|The George Ohr pottery mark. Some pieces are signed in script.|
|Some of Ohr's vases were totally impractical|
--they wouldn't hold water.
|Ohr awaits customers in his pottery shop. Sadly, there weren't many.|
|Vessel Cream Pot, George Edgar Ohr, 1903-1907.|
|The damaged kiln was about all that remained as fire destroyed George Ohr's studio to and all of his work. The loss of his life's work seemed to unleash a new-found energy in Ohr's work, which gained a greater |
fluidity and mastery.
|George Ohr "Burnt Babies"|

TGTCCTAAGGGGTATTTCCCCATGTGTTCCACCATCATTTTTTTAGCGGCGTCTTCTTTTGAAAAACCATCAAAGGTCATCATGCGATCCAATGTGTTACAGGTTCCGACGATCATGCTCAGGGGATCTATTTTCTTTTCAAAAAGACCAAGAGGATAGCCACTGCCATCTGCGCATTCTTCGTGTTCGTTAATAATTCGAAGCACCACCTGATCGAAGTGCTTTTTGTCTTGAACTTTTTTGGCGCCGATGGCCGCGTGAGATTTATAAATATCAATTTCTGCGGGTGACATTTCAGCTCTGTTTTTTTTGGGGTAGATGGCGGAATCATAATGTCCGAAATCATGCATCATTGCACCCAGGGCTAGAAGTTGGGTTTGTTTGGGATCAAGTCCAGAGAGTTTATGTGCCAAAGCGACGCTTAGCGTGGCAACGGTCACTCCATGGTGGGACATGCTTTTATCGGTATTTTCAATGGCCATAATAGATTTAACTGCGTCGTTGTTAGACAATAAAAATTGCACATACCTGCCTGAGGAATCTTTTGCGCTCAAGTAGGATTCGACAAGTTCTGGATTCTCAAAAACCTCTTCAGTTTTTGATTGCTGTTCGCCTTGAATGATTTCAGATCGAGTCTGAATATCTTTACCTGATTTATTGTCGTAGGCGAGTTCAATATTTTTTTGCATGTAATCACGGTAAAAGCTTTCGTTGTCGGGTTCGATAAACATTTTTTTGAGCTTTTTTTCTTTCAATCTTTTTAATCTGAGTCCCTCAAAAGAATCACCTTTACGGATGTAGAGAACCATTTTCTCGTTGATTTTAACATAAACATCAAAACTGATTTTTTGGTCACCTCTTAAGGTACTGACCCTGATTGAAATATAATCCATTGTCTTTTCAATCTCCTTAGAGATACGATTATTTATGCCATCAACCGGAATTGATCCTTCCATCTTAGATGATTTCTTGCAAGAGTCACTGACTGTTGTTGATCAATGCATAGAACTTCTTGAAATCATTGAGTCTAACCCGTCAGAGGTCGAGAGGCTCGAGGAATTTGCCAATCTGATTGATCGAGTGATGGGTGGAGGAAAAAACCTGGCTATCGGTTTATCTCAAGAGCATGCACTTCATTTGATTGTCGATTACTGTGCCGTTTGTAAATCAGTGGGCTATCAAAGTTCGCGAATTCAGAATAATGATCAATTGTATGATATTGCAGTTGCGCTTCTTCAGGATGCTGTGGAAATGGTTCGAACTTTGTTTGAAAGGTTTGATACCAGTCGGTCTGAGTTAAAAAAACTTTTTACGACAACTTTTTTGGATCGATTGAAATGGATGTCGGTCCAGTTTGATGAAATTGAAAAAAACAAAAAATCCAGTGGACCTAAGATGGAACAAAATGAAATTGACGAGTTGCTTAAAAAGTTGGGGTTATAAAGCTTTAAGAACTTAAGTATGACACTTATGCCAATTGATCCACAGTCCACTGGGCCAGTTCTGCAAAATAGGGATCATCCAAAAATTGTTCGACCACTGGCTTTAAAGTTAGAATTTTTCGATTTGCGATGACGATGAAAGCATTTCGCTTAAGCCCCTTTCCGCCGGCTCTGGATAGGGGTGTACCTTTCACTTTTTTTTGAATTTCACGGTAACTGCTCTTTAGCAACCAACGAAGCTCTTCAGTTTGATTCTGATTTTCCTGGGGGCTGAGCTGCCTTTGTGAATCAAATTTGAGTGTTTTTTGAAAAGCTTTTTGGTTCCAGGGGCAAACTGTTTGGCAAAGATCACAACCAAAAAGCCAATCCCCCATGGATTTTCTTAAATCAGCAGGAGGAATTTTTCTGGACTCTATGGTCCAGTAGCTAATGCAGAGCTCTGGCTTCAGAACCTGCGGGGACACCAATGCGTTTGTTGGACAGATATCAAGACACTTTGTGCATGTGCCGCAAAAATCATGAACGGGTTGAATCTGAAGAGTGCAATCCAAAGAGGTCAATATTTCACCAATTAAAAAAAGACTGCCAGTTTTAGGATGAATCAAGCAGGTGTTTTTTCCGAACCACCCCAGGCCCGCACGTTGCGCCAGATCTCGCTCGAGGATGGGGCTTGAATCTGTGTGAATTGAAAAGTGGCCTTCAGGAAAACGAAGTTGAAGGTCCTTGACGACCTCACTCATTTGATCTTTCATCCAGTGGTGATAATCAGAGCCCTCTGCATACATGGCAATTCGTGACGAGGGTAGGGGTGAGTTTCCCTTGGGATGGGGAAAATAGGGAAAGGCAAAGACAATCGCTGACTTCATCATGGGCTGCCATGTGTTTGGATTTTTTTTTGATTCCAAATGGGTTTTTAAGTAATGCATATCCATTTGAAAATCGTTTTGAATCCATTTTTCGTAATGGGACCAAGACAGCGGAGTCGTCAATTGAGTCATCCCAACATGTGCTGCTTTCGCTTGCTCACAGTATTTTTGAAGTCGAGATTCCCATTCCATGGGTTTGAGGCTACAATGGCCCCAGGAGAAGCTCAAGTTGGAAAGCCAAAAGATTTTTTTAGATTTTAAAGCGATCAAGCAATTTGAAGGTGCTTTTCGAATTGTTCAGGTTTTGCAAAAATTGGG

Ohr was passionate about his work and supremely confident in his talent. He wrote to an art critic, “I am making pottery for art’s sake, God’s sake, the future generation, and by present indications, for my own satisfaction; but when I'm gone, my work will be prized, honored and cherished.” In 1899 he packed up eight pieces and sent them to the Smithsonian Institution. One of the pots was inscribed, “I am the Potter Who Was.” Ohr gave up his profession as potter in 1909. His landmark ceramic shop became Biloxi's first auto repair shop, run by his sons. Ohr was urged by his family to sell his pots. Instead he packed up the lot of them (several thousand) that he could not, or would not, sell and stored them away. He was confident that the world would someday recognize him as “the greatest art potter on earth.” Modesty was never one of his virtues. George Ohr died of throat cancer in 1918.